The night I was born my father was boozing at a club in Hollywood. The next day he played golf. It took forty-eight hours before he finally made an appearance at the hospital. By that time Mom had named me Daniel Smart (her maiden name) Fante, and John Fante had no say in the matter. (p. 40)
—From Fante: A Memoir by Dan Fante (HarperCollins / HarperPerennial, 2011)

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07 November 2011

Review: Moon Called by Patricia Briggs

Mercy Thompson isn't your ordinary car mechanic. She's a skinwalker who was raised by werewolves and has been befriended by vampires. In Moon Called, the first entry in Patricia Briggs's urban fantasy series, some of the Fae folk have outed themselves to humans, but werewolves, vampires, and walkers haven't. Thus when the local Alpha male werewolf is the victim of a failed coup d'etat, resulting in the kidnapping of his daughter, the pack can't go to the police for help. Mercy, however, is in a unique position to help . . . but only if the weres will let her.

One of my good friends has been trying to get me to read Patricia Briggs for years. I've resisted, not because I thought the books sounded uninteresting but because I didn't think I needed to get involved in another urban fantasy series. In addition, thanks to the current rage in paranormals, I doubted I'd find anything new. Good thing my friend's persistent or I would have missed out on a smart, action-packed novel.

What makes Moon Called different? A couple of things. Mercy Thompson is a great character: smart, strong, no-nonsense, and streetwise. Furthermore, there aren't too many female piston-head heroines out there, and Native American skinwalkers don't often appear in urban fantasies. Part of what makes Mercy appealing is her desire to live as normal (that is, human) a life as possible, despite the fact that vampires and other Fae tend to bring their cars to her garage.

The book is narrated by Mercy, and here is a hint at her personality:

Insulting witches is right up there on the stupid list with enraging Alpha werewolves and cuddling with a new wolf next to a dead body: all of which I'd done tonight. I couldn't help it, though. Defiance was a habit I'd developed to preserve myself while growing up with a pack of dominant and largely male werewolves. Werewolves, like other predators, respect bravado. If you are too careful not to anger them, they'll see it as a weakness--and weak things are prey.

Tomorrow I was going to repair old cars and keep my head down for a while. I'd used up all my luck tonight. (pp. 49-50).
The storyline itself is complex and involves information about vampires and werewolves in American and how the skinwalkers, unique to the Western Hemisphere, differ from their Old World brethren. Politics, jealousy, prejudice, and a little romance drive the story, as Mercy and her friends try to figure out who's been killing wolves before anyone else gets hurt.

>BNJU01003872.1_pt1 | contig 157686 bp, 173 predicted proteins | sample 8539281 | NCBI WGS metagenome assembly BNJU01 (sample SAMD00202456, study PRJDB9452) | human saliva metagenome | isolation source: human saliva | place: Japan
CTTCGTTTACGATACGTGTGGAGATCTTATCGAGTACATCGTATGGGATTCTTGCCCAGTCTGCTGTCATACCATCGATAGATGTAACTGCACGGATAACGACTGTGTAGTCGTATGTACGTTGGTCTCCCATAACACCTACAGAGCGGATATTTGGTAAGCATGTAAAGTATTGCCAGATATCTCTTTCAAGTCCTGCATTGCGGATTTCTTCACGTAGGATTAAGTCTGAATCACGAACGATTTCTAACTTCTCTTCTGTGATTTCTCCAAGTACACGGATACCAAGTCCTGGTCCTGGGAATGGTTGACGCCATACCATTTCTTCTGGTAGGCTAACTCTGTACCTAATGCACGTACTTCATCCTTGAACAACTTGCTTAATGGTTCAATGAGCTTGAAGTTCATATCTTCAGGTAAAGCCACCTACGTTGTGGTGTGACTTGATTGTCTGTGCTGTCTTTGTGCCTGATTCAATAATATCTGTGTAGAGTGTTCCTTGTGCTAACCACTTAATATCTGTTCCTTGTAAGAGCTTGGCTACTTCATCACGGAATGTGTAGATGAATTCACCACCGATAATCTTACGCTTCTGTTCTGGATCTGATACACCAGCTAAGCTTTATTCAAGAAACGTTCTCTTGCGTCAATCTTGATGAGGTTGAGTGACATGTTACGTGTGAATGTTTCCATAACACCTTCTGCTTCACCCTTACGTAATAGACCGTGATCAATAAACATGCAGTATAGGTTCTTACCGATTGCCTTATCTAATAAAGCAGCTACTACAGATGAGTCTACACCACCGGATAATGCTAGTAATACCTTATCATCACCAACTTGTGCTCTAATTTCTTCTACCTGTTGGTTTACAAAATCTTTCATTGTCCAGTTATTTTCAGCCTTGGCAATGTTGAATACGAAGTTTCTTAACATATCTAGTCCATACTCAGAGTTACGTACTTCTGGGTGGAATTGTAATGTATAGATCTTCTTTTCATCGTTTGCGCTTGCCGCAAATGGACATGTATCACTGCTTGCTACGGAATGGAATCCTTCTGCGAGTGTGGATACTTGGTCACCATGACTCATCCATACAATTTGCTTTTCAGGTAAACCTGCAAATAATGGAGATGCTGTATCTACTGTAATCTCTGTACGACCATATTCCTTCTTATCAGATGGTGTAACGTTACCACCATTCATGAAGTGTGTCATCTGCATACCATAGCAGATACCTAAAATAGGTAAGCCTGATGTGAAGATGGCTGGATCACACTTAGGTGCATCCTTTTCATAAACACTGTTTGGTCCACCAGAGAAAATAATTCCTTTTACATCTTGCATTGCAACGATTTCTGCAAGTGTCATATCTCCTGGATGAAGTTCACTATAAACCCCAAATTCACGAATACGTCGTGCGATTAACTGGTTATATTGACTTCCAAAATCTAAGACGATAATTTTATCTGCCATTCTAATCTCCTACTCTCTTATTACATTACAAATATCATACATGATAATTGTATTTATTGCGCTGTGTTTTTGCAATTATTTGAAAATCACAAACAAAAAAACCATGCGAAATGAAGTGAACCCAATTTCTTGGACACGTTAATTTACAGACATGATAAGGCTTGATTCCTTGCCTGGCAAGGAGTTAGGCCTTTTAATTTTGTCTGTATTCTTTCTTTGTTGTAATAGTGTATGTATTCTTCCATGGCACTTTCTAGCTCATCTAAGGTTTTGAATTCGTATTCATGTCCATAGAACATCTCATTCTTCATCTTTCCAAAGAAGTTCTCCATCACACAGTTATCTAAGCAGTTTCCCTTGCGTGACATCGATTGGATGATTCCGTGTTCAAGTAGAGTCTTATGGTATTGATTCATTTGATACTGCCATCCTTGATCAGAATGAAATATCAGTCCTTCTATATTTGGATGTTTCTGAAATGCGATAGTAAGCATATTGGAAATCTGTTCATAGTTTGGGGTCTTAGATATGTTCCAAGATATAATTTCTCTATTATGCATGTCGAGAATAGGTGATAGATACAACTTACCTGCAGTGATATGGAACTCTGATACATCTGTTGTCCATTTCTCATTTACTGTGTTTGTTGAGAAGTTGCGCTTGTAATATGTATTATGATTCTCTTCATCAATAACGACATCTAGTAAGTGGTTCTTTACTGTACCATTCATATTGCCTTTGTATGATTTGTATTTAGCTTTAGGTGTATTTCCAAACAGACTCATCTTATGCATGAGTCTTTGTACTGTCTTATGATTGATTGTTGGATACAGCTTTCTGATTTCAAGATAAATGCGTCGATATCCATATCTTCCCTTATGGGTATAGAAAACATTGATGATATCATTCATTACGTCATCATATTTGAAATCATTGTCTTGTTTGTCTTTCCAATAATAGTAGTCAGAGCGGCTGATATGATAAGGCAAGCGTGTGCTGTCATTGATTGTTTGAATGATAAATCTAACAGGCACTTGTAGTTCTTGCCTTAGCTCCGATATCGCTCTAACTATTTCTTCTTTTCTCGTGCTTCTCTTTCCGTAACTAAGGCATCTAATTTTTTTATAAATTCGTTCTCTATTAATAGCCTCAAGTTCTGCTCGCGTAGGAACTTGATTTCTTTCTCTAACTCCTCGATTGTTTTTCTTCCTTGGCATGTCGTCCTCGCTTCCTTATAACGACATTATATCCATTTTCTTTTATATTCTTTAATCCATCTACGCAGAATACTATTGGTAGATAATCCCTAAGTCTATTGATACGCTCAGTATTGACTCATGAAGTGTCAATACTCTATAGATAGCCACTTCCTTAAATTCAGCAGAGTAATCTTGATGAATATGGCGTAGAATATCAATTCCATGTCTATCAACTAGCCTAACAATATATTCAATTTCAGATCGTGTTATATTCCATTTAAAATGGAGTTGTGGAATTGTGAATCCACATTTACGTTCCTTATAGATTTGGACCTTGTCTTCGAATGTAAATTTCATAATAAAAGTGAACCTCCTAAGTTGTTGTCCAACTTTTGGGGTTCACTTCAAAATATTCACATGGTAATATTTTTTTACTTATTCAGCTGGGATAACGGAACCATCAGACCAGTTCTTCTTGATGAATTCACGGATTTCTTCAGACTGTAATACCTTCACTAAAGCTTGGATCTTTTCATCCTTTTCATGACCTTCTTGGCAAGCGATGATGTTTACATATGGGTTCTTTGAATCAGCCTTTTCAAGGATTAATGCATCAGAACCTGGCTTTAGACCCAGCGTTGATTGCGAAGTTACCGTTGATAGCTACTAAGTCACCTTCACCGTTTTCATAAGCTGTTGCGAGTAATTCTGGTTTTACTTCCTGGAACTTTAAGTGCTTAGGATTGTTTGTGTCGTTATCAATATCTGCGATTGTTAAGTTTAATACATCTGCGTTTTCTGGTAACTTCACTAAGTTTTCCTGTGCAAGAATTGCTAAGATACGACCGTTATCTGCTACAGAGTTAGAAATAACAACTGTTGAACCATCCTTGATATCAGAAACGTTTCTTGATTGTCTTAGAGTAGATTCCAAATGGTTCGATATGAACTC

Although some of the needed background sections are slightly slow, the dialogue and action scenes quickly brought me right back into the plot. Moon Called will appeal to those who like strong women characters, urban fantasies, mysteries, and/or paranormals.

I listened to the unabridged audio edition (Penguin Audiobooks; 9 hr, 14 min) read by veteran narrator Lorelei King. I've listened to other other books she's read, but I think the match up of King and Mercy Thompson is fantastic. Thanks to King's ability to build tension, underplay the sarcasm, and capture the emotion, I had a very hard time turning off my mp3 player.

Moon Called at Powell's
Moon Called at Book Depository
These links lead to affiliate programs.

Published by Penguin USA / Berkley-Ace, 2006
ISBN-13: 9780441013814
Source: Bought (audio); borrowed (print) (see review policy)
Rating: B

Copyright © cbl for Beth Fish Reads, all rights reserved (see review policy)

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05 November 2011

Weekend Cooking: Review: 52 Loaves by William Alexander

Weekend Cooking is open to anyone who has any kind of food-related post to share: Book (novel, nonfiction) reviews, cookbook reviews, movie reviews, recipes, random thoughts, gadgets, fabulous quotations, photographs. If your post is even vaguely foodie, feel free to grab the button and link up over the weekend. You do not have to post on the weekend. Please link to your specific post, not your blog's home page. For more information, see the welcome post.